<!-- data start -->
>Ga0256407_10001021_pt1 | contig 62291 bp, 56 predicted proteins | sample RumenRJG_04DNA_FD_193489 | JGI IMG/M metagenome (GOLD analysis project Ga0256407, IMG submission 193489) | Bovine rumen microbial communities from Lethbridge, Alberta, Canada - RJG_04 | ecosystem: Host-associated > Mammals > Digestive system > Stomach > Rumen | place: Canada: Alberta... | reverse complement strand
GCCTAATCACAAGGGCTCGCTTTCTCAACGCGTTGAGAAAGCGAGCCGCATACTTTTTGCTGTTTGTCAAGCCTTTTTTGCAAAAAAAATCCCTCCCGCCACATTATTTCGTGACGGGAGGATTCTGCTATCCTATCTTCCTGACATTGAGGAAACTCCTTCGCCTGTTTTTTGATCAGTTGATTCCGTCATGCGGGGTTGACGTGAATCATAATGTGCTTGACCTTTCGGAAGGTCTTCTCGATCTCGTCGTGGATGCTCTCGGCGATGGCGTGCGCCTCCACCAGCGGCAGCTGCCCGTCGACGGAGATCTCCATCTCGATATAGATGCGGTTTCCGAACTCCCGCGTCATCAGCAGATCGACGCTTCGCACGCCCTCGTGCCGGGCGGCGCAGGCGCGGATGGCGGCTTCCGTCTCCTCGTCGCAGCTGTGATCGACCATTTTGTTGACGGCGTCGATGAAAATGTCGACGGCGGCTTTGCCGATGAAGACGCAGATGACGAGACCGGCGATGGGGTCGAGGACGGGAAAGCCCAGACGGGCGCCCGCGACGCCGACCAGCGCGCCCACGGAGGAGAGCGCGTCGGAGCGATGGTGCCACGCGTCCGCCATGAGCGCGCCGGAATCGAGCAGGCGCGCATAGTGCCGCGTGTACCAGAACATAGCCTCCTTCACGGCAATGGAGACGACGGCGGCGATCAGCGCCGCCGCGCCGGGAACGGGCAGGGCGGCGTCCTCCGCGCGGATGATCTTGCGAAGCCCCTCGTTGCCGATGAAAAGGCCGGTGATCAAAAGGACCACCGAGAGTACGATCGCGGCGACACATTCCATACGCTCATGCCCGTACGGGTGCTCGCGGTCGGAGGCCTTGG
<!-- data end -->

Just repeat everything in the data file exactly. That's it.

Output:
>Ga0256407_10001021_pt1 | contig 62291 bp, 56 predicted proteins | sample RumenRJG_04DNA_FD_193489 | JGI IMG/M metagenome (GOLD analysis project Ga0256407, IMG submission 193489) | Bovine rumen microbial communities from Lethbridge, Alberta, Canada - RJG_04 | ecosystem: Host-associated > Mammals > Digestive system > Stomach > Rumen | place: Canada: Alberta... | reverse complement strand
GCCTAATCACAAGGGCTCGCTTTCTCAACGCGTTGAGAAAGCGAGCCGCATACTTTTTGCTGTTTGTCAAGCCTTTTTTGCAAAAAAAATCCCTCCCGCCACATTATTTCGTGACGGGAGGATTCTGCTATCCTATCTTCCTGACATTGAGGAAACTCCTTCGCCTGTTTTTTGATCAGTTGATTCCGTCATGCGGGGTTGACGTGAATCATAATGTGCTTGACCTTTCGGAAGGTCTTCTCGATCTCGTCGTGGATGCTCTCGGCGATGGCGTGCGCCTCCACCAGCGGCAGCTGCCCGTCGACGGAGATCTCCATCTCGATATAGATGCGGTTTCCGAACTCCCGCGTCATCAGCAGATCGACGCTTCGCACGCCCTCGTGCCGGGCGGCGCAGGCGCGGATGGCGGCTTCCGTCTCCTCGTCGCAGCTGTGATCGACCATTTTGTTGACGGCGTCGATGAAAATGTCGACGGCGGCTTTGCCGATGAAGACGCAGATGACGAGACCGGCGATGGGGTCGAGGACGGGAAAGCCCAGACGGGCGCCCGCGACGCCGACCAGCGCGCCCACGGAGGAGAGCGCGTCGGAGCGATGGTGCCACGCGTCCGCCATGAGCGCGCCGGAATCGAGCAGGCGCGCATAGTGCCGCGTGTACCAGAACATAGCCTCCTTCACGGCAATGGAGACGACGGCGGCGATCAGCGCCGCCGCGCCGGGAACGGGCAGGGCGGCGTCCTCCGCGCGGATGATCTTGCGAAGCCCCTCGTTGCCGATGAAAAGGCCGGTGATCAAAAGGACCACCGAGAGTACGATCGCGGCGACACATTCCATACGCTCATGCCCGTACGGGTGCTCGCGGTCGGAGGCCTTGG